Neglect and gross failure by hospital staff to quickly attempt resuscitation contributed to the death of an Antiques Roadshow expert, an inquest has ruled.
Alice Gibson-Watt, 34, died in 2012 from a brain injury caused by a cardiac arrest, an inquest jury concluded.
A week earlier, the was restrained by police and ambulance staff in a case of post-partum psychosis, a month after giving birth to her first child.
The coroner ruled the use of restraint was not a factor in the death.
Her widower, Anthony Gibson-Watt, thanked the coroner for investigating the circumstances leading to the death of his wife.
“It will never bring Alice back, but it has given us a better understanding of how she came to die and in time may help us to move forward,” he said.
The inquest heard that she was admitted to A&E at Chelsea and Westminster Hospital following the psychotic episode and then taken to the Lakeside Mental Health Unit in West Middlesex Hospital.
At around 03:00 GMT on 16 November Mrs Gibson-Watt, a jewellery specialist for Sotheby’s, had a cardiac arrest.
A nurse checked and found no pulse, the inquest heard.
Her heart was recorded as restarted at 03:48, after emergency paramedics had used a defibrillator.
She was moved to a life support machine at King’s College Hospital in London, but died on 20 November after a brain scan pronounced her “life extinct”.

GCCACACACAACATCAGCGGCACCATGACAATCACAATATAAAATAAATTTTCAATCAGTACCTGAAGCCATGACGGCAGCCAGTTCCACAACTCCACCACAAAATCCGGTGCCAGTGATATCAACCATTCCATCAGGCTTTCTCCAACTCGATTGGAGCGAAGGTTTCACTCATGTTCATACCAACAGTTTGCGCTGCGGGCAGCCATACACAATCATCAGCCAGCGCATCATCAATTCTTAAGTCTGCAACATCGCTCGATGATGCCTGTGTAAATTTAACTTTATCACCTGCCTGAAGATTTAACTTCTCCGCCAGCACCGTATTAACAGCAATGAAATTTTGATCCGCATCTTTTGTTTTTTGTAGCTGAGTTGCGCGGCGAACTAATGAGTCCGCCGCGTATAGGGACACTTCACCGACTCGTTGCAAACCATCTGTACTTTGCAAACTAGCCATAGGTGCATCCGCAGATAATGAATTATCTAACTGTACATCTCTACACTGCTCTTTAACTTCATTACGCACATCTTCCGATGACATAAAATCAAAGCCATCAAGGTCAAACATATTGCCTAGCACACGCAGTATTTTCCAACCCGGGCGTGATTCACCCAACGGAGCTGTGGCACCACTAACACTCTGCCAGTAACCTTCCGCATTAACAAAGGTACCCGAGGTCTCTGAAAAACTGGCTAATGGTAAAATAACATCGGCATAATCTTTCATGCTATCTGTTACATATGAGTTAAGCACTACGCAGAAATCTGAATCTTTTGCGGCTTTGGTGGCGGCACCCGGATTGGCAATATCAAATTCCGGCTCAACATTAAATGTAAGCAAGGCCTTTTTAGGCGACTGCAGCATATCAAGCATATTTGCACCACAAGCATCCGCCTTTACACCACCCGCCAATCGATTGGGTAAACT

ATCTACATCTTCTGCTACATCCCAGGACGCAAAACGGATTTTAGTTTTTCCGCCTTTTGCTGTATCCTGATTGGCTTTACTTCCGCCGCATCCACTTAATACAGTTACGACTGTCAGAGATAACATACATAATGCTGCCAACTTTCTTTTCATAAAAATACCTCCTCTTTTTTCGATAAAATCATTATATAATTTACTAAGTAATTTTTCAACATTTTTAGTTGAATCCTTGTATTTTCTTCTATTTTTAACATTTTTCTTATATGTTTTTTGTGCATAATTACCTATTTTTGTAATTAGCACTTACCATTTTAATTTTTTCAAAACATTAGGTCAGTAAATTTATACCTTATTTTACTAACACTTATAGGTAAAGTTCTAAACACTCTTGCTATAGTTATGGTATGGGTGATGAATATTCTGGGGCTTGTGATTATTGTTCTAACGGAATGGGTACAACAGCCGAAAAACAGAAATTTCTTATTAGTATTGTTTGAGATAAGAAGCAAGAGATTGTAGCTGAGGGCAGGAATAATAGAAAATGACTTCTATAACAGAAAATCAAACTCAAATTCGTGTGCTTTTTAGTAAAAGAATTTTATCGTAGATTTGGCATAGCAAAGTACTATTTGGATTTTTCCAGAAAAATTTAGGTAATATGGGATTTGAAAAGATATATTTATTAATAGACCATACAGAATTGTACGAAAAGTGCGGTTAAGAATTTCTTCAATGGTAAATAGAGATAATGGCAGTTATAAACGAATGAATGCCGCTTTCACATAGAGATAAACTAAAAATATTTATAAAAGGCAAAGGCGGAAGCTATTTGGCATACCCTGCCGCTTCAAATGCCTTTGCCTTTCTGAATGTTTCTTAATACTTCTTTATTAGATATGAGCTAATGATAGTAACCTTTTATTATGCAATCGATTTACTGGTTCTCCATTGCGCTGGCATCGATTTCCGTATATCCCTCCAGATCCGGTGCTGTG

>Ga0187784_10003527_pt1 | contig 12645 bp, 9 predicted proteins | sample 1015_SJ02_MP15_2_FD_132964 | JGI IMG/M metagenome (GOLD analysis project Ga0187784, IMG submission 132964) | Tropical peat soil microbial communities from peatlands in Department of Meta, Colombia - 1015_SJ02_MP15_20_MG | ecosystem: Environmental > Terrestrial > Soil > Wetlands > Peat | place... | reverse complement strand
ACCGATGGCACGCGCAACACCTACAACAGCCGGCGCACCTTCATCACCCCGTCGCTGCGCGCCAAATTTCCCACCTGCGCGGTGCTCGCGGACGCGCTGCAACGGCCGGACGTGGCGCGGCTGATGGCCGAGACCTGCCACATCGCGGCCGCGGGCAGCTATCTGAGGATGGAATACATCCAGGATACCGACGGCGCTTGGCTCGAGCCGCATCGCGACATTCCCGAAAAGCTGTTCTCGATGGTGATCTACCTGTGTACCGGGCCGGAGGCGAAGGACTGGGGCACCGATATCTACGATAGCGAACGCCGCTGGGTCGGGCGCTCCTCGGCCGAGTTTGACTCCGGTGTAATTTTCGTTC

Doctors giving evidence at the inquest said that if there had been a proper response to the cardiac arrest, the brain injury that ultimately caused her death could have been avoided.
Mr Gibson-Watt had called 999 after his wife started screaming, wailing and crawling around on all fours on 13 November.
He told the inquest at West London Coroner’s Court that she was suffering delusions that their daughter had died.
He also told the court that he and Alice met when she was 18 and he was 21. They had married nine years later.
“Our romance was long and wonderful,” he said afterwards. “We were a lucky couple: best friends, soul mates with entwined interests.”
He added that one day he will tell his four-year-old daughter about her wonderful mother.
“Alice insisted on a drug-free birth to give her daughter the very best start possible. She was enthralled by motherhood,” he said.
What is post-partum psychosis?
Postpartum psychosis is a serious mental illness that affects around one in 1,000 women after they have a baby.
The main symptoms are hallucinations – hearing and seeing things that aren’t there – and delusions – thoughts that are not likely to be true.
Experiencing psychosis tends to happen within the first two weeks after giving birth, but it can develop later too.
It can severely alter someone’s thinking, emotions and behaviour.
Experts don’t know why it occurs in some women, but fluctuations in hormones and changing sleep patterns are thought to play a role.
Women are more likely to develop the illness if another member of their family has had it too.